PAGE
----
Fifty-seven out of 129 countries around the world are faced with very serious levels of both undernutrition and adult overweight and obesity, according to the 2016 Global Nutrition Report. Africa remains one of the regions most plagued by these varied threats of malnutrition, and the continent will need to make strong commitments to reach the goal set forth by the SDGs of ending malnutrition in all its forms by 2030.
According to the report, launched this week in Washington DC, 32 percent of children in Africa under the age of five suffered from stunting (low height for age) in 2014; 8 percent suffered from wasting (low weight for age); and 6 percent of children under five were overweight. Africa also remains one of only two regions (along with Oceania) in which child stunting is not declining. Meanwhile, the regional prevalence of overweight in adults in 2014 was 40 percent for women and 25 percent for men; in several countries (Ghana, Kenya, Mauritania, Niger, Sierra Leone, Tanzania, and Zimbabwe), the prevalence of overweight and obesity among women ages 19-49 years is nearing 50 percent in urban areas. These increasing obesity and overweight rates bring with them increased risk of non-communicable diseases such as diabetes and cardiovascular disease. Such non-communicable diseases are now responsible for nearly 50 percent of death and disability in low- and middle-income countries around the world, according to the report. In Kenya alone, non-communicable nutrition-related diseases now account for 27 percent of deaths among people ages 30-70 years.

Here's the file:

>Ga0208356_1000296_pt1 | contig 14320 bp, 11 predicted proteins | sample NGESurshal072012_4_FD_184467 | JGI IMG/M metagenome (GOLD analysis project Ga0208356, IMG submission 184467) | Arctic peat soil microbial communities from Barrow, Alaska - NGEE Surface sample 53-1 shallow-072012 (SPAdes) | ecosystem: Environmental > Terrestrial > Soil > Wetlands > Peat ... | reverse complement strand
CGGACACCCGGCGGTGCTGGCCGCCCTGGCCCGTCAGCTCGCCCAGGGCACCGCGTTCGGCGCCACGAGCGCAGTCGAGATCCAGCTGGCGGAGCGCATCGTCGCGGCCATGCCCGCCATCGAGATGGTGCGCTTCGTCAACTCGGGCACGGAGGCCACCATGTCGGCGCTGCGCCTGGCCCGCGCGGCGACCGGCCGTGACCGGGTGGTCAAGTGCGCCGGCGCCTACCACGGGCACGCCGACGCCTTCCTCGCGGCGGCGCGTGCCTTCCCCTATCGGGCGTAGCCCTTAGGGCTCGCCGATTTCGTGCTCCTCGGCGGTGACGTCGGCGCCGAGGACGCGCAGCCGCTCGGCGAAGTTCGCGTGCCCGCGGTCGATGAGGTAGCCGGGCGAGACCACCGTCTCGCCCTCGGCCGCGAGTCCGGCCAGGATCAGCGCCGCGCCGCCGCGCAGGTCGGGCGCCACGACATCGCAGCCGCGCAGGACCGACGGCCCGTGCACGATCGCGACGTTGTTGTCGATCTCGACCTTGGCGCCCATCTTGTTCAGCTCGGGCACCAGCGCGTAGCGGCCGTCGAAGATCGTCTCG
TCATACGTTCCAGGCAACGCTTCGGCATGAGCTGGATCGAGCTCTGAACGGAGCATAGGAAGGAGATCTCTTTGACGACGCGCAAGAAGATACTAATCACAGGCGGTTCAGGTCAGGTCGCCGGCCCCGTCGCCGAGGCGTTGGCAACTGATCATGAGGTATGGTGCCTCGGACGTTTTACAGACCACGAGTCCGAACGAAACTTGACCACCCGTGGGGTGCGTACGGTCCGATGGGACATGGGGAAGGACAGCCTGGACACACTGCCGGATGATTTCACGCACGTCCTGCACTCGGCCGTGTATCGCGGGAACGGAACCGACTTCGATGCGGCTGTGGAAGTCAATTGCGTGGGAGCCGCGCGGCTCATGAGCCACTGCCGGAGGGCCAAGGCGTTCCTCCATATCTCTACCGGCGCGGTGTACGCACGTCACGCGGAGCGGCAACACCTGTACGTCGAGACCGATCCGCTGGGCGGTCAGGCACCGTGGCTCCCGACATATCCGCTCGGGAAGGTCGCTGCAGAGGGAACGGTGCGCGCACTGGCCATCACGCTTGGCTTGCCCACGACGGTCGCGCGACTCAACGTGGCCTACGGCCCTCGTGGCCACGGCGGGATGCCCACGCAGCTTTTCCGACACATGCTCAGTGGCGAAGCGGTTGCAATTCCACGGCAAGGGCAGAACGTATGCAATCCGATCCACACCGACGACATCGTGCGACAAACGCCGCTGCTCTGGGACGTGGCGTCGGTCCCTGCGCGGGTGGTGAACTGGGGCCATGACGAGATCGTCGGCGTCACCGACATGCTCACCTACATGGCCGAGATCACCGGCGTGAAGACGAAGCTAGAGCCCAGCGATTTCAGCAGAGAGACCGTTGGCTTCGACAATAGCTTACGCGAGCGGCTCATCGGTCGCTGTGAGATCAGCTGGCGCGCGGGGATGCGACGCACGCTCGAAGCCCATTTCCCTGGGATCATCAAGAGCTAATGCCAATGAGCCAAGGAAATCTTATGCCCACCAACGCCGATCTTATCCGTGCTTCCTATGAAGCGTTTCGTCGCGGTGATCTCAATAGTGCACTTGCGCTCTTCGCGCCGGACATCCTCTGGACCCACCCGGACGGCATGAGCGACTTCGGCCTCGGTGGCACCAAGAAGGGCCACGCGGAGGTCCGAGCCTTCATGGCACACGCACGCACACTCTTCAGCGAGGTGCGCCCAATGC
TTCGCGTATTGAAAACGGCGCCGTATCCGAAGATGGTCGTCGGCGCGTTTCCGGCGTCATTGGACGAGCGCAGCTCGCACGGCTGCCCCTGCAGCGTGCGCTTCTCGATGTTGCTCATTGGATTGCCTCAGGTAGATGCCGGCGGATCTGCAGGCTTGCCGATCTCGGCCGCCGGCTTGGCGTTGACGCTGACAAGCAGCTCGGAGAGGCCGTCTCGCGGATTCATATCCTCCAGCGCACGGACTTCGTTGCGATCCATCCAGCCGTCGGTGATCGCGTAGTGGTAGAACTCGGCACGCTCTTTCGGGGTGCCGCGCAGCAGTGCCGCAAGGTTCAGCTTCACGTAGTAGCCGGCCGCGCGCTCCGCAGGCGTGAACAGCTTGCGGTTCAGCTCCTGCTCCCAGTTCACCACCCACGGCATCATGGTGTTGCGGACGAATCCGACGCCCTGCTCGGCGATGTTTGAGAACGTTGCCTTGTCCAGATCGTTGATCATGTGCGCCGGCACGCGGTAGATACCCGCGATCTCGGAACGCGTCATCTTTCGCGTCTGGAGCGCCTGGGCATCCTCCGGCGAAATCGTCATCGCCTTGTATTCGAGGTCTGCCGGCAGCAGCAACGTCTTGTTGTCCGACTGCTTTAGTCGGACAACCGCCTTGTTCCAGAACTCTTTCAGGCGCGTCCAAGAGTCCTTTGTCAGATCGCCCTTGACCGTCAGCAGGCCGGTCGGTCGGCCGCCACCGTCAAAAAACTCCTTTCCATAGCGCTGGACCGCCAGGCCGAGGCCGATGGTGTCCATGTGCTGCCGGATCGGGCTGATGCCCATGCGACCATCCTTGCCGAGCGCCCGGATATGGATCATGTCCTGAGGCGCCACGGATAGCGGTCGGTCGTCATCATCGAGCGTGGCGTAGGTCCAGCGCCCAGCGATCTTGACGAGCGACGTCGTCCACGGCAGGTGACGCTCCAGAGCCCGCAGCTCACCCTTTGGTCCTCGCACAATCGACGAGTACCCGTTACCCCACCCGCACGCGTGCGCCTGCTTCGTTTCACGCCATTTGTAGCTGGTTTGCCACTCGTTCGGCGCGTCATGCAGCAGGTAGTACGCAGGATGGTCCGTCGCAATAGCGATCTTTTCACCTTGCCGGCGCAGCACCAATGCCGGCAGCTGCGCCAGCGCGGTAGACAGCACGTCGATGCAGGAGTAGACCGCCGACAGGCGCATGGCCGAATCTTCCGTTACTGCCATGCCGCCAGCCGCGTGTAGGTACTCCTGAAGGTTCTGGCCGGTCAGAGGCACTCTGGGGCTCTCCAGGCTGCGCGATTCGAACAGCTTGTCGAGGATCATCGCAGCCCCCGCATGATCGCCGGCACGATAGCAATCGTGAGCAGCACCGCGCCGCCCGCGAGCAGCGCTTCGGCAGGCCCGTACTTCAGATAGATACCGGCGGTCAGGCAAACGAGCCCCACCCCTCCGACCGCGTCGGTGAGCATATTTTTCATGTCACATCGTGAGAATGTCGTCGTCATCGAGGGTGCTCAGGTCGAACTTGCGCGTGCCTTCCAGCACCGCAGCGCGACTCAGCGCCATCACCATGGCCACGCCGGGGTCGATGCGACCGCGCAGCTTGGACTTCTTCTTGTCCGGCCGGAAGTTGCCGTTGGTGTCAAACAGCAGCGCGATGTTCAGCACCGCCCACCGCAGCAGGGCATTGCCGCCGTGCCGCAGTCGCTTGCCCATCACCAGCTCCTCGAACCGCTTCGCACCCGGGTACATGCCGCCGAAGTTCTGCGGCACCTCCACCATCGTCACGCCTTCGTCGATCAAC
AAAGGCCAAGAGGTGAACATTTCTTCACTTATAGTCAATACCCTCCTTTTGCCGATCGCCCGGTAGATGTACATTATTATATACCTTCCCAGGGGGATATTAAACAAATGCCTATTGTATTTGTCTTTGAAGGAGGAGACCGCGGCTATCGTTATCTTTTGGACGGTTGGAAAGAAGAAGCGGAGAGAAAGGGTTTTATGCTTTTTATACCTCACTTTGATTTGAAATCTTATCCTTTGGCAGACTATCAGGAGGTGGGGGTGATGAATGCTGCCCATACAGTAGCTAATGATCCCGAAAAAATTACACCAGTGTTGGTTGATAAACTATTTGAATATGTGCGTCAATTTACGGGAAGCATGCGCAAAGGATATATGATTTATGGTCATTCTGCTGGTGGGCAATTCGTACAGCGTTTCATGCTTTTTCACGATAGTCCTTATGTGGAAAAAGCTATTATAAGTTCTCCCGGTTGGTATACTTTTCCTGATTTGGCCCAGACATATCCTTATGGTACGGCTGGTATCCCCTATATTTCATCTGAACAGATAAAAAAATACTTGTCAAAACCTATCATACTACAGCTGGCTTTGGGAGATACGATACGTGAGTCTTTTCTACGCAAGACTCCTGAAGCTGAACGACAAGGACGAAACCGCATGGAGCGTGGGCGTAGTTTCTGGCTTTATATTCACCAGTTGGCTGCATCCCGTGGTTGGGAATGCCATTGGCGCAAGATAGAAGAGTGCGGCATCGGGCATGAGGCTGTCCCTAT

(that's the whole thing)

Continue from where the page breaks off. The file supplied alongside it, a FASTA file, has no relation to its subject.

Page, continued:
Micronutrient deficiencies also present a sizeable threat in the region. In 2011, 38 percent of women of reproductive age suffered from anemia, while in 2013, 42 percent of children ages 6-59 months were deficient in vitamin A.
All of these factors place enormous pressure on African countries’ health systems, economies, and human capital. The report estimates that 11 percent of Africa’s GDP is lost every year as a result of malnutrition – more than was lost during the 2008-2010 global financial crisis. Clearly, then, malnutrition represents a serious threat to the region’s economic development, one that requires increased commitment and investment to successfully address.